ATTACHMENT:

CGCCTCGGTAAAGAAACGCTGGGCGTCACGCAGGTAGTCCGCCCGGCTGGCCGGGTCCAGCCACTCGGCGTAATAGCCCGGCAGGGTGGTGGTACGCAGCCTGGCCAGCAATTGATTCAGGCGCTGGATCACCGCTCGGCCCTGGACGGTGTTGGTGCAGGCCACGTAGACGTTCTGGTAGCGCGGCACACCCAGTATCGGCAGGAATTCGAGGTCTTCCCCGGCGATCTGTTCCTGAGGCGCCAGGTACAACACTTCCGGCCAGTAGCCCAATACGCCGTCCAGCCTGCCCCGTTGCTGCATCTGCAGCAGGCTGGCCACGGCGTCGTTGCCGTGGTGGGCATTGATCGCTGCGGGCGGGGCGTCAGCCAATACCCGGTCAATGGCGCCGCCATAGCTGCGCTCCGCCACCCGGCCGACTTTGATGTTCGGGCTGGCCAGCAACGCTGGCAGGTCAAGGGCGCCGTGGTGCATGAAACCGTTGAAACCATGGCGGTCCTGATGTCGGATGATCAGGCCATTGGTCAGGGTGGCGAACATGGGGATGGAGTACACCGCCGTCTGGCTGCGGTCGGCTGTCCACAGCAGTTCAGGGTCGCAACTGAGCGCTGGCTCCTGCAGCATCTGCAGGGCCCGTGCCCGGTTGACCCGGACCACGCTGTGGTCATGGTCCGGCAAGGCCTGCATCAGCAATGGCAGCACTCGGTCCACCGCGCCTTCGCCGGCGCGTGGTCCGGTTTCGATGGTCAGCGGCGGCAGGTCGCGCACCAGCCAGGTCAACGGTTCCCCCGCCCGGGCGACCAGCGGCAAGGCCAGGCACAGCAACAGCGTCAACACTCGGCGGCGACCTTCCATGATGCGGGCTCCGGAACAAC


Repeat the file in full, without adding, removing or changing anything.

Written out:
CGCCTCGGTAAAGAAACGCTGGGCGTCACGCAGGTAGTCCGCCCGGCTGGCCGGGTCCAGCCACTCGGCGTAATAGCCCGGCAGGGTGGTGGTACGCAGCCTGGCCAGCAATTGATTCAGGCGCTGGATCACCGCTCGGCCCTGGACGGTGTTGGTGCAGGCCACGTAGACGTTCTGGTAGCGCGGCACACCCAGTATCGGCAGGAATTCGAGGTCTTCCCCGGCGATCTGTTCCTGAGGCGCCAGGTACAACACTTCCGGCCAGTAGCCCAATACGCCGTCCAGCCTGCCCCGTTGCTGCATCTGCAGCAGGCTGGCCACGGCGTCGTTGCCGTGGTGGGCATTGATCGCTGCGGGCGGGGCGTCAGCCAATACCCGGTCAATGGCGCCGCCATAGCTGCGCTCCGCCACCCGGCCGACTTTGATGTTCGGGCTGGCCAGCAACGCTGGCAGGTCAAGGGCGCCGTGGTGCATGAAACCGTTGAAACCATGGCGGTCCTGATGTCGGATGATCAGGCCATTGGTCAGGGTGGCGAACATGGGGATGGAGTACACCGCCGTCTGGCTGCGGTCGGCTGTCCACAGCAGTTCAGGGTCGCAACTGAGCGCTGGCTCCTGCAGCATCTGCAGGGCCCGTGCCCGGTTGACCCGGACCACGCTGTGGTCATGGTCCGGCAAGGCCTGCATCAGCAATGGCAGCACTCGGTCCACCGCGCCTTCGCCGGCGCGTGGTCCGGTTTCGATGGTCAGCGGCGGCAGGTCGCGCACCAGCCAGGTCAACGGTTCCCCCGCCCGGGCGACCAGCGGCAAGGCCAGGCACAGCAACAGCGTCAACACTCGGCGGCGACCTTCCATGATGCGGGCTCCGGAACAAC